Growing in popularity for home networks, and many believe this will become the most popular, is ZigBee. This is a mesh network and is low power and low cost. One of the nodes in the mesh would need to be a gateway to the wider Internet. For those who want every device to have an IP address, including the lights, 6LoWPAN may be the answer. This uses IPv6 and was created for the IoT. It is fairly new and it is not yet clear how popular it will become.

Deploying wireless networks

A mesh radio system such as ZigBee has the advantage that it can be set up in both new and existing buildings; and NXP, for example, has a range of devices using a single JN51xx chip that can be used to build a network based on ZigBee, JenNet-IP and IEEE 802.15.4, on which ZigBee and others are based. The MAC sublayer, if used properly, can provide a level of secure communications suitable for a home network. However, there is an insecure MAC mode and its use depends on the level of security needed.

Wireless microcontrollers, such as the JN5168, are designed to operate in the 2.4 GHz radio band, which is an ISM band available worldwide. An IEEE 802.15.4-based network may have to share its frequency space with systems such as Wi-Fi, video distribution, Bluetooth and cordless telephones. However, the IEEE 802.15.4 protocol is well suited to shared-band operation. It has sixteen separate channels that allow the system to choose a channel that is not being used by others. Figure 1 shows an example of ISM band sharing.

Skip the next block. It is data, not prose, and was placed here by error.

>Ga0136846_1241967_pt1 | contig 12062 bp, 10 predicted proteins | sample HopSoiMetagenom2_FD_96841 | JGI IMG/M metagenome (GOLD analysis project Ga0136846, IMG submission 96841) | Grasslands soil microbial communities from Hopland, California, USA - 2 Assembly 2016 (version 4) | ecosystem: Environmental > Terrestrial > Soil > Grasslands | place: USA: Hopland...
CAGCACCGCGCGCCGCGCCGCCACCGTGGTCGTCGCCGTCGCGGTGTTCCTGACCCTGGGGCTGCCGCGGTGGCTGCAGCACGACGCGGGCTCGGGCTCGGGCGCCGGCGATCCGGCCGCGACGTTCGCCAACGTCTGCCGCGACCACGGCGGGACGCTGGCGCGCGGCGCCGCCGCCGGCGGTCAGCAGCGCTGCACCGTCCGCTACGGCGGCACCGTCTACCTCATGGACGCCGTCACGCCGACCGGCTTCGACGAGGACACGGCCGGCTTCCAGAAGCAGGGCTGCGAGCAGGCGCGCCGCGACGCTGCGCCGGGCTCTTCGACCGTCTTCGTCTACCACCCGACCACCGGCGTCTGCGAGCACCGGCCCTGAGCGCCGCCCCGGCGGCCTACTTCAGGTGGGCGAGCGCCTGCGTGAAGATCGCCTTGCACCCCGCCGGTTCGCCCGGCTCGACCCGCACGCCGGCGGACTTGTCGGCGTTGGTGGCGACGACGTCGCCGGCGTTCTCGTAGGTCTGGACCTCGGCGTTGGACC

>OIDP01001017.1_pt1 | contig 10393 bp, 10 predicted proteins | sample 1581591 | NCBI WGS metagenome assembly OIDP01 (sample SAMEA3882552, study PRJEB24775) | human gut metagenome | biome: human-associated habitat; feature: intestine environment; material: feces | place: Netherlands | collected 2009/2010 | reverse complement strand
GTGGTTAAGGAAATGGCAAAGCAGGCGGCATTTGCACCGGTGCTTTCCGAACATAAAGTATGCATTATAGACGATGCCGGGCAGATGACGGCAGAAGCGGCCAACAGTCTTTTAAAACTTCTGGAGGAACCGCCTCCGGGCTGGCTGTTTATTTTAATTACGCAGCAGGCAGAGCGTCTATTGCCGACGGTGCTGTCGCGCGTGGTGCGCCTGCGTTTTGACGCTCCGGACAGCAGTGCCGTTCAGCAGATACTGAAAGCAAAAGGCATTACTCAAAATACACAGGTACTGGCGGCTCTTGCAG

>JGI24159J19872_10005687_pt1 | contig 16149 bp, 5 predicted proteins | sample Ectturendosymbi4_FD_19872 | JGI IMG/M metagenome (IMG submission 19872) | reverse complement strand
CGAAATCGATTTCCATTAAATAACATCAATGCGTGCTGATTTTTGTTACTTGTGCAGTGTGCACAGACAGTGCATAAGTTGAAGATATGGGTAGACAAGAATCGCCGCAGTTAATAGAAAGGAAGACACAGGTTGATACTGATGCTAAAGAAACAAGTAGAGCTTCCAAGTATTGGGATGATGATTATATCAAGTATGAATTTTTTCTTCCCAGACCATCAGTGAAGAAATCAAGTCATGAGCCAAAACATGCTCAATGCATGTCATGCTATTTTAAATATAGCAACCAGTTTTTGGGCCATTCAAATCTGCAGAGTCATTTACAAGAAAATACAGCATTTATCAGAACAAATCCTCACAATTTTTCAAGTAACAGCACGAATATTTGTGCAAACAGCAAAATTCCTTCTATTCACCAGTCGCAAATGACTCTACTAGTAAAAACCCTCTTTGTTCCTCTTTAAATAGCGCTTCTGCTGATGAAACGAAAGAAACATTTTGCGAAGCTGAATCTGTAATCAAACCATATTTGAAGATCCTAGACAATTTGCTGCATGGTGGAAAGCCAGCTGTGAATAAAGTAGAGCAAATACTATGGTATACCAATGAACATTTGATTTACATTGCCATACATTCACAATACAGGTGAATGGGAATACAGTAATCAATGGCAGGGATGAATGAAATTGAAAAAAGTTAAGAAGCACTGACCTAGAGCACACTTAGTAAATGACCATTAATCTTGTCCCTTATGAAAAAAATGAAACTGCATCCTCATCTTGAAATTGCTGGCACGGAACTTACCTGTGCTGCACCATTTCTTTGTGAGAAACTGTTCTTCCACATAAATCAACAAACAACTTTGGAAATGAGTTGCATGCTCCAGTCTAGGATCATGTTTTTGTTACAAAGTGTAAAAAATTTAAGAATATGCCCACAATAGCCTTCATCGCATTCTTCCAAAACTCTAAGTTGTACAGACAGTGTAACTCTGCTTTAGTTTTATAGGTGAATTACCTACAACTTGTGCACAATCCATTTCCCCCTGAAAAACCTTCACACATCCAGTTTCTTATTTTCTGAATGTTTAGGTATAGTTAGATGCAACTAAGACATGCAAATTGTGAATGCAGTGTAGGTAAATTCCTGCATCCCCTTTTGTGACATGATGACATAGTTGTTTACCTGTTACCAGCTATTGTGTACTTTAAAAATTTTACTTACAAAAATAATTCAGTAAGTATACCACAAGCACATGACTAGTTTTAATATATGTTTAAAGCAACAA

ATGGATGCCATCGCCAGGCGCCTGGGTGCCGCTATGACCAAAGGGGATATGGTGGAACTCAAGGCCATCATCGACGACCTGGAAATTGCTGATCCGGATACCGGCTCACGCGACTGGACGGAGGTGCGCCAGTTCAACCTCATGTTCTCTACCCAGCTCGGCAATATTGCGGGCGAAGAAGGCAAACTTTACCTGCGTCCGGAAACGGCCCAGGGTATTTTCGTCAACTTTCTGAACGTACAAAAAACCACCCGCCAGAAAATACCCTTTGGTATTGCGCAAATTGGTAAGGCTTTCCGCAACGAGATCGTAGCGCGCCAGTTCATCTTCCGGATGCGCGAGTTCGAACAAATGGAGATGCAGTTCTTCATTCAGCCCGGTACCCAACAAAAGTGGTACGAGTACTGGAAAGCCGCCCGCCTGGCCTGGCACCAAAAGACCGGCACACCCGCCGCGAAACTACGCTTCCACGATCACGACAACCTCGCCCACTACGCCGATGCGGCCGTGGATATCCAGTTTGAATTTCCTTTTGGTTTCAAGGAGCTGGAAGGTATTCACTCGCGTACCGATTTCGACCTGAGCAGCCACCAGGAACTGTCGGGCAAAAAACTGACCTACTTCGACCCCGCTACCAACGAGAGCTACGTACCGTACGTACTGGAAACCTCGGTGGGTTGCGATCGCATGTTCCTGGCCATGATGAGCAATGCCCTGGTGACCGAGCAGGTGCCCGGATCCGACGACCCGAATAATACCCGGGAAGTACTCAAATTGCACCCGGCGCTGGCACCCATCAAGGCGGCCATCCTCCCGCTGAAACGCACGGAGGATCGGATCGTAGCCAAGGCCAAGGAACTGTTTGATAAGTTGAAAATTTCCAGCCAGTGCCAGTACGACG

Figure 1: ISM band sharing: It is usually possible to find channels that are not used by WLAN systems.

Digitally Addressable Lighting Interface

The Digitally Addressable Lighting Interface (DALI) has emerged as a standard in Europe to address growing power issues, mostly for commercial and industrial purposes. DALI is part of the IEC 60929 specification, and relates specifically to digitally-controlled dimmable fluorescent ballasts. Such ballasts can run at lower power levels than standard magnetic ballasts.

There are no specifications or recommendations on how to implement a circuit design for DALI. The following optically-isolated circuit interfaces a Microchip PIC16F1947 to the DALI bus. The circuit diagram is shown in Figure 2.

Figure 2: Isolated communications circuit diagram.